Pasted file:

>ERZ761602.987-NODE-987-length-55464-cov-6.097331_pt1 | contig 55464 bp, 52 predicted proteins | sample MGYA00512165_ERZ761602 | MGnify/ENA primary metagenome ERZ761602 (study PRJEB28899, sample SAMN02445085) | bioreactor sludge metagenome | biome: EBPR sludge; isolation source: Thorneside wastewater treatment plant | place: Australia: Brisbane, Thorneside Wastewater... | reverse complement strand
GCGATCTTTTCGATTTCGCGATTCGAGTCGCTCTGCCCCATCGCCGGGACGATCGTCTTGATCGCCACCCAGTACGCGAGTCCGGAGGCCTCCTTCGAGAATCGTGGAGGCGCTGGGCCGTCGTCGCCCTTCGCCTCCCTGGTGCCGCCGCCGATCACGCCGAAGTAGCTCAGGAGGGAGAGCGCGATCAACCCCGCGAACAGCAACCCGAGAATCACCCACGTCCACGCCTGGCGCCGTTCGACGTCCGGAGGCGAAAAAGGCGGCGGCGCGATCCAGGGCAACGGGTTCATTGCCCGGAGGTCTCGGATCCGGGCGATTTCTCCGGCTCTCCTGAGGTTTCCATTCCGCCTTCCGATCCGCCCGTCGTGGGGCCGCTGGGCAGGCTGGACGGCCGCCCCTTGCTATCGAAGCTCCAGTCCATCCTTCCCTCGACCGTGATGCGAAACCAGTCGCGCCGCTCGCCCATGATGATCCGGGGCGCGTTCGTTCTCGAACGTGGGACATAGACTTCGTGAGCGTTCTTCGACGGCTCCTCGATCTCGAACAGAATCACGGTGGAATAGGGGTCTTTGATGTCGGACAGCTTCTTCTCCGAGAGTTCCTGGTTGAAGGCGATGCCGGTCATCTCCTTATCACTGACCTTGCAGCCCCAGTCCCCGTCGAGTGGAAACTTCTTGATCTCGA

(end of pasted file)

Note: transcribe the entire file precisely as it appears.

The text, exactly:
>ERZ761602.987-NODE-987-length-55464-cov-6.097331_pt1 | contig 55464 bp, 52 predicted proteins | sample MGYA00512165_ERZ761602 | MGnify/ENA primary metagenome ERZ761602 (study PRJEB28899, sample SAMN02445085) | bioreactor sludge metagenome | biome: EBPR sludge; isolation source: Thorneside wastewater treatment plant | place: Australia: Brisbane, Thorneside Wastewater... | reverse complement strand
GCGATCTTTTCGATTTCGCGATTCGAGTCGCTCTGCCCCATCGCCGGGACGATCGTCTTGATCGCCACCCAGTACGCGAGTCCGGAGGCCTCCTTCGAGAATCGTGGAGGCGCTGGGCCGTCGTCGCCCTTCGCCTCCCTGGTGCCGCCGCCGATCACGCCGAAGTAGCTCAGGAGGGAGAGCGCGATCAACCCCGCGAACAGCAACCCGAGAATCACCCACGTCCACGCCTGGCGCCGTTCGACGTCCGGAGGCGAAAAAGGCGGCGGCGCGATCCAGGGCAACGGGTTCATTGCCCGGAGGTCTCGGATCCGGGCGATTTCTCCGGCTCTCCTGAGGTTTCCATTCCGCCTTCCGATCCGCCCGTCGTGGGGCCGCTGGGCAGGCTGGACGGCCGCCCCTTGCTATCGAAGCTCCAGTCCATCCTTCCCTCGACCGTGATGCGAAACCAGTCGCGCCGCTCGCCCATGATGATCCGGGGCGCGTTCGTTCTCGAACGTGGGACATAGACTTCGTGAGCGTTCTTCGACGGCTCCTCGATCTCGAACAGAATCACGGTGGAATAGGGGTCTTTGATGTCGGACAGCTTCTTCTCCGAGAGTTCCTGGTTGAAGGCGATGCCGGTCATCTCCTTATCACTGACCTTGCAGCCCCAGTCCCCGTCGAGTGGAAACTTCTTGATCTCGA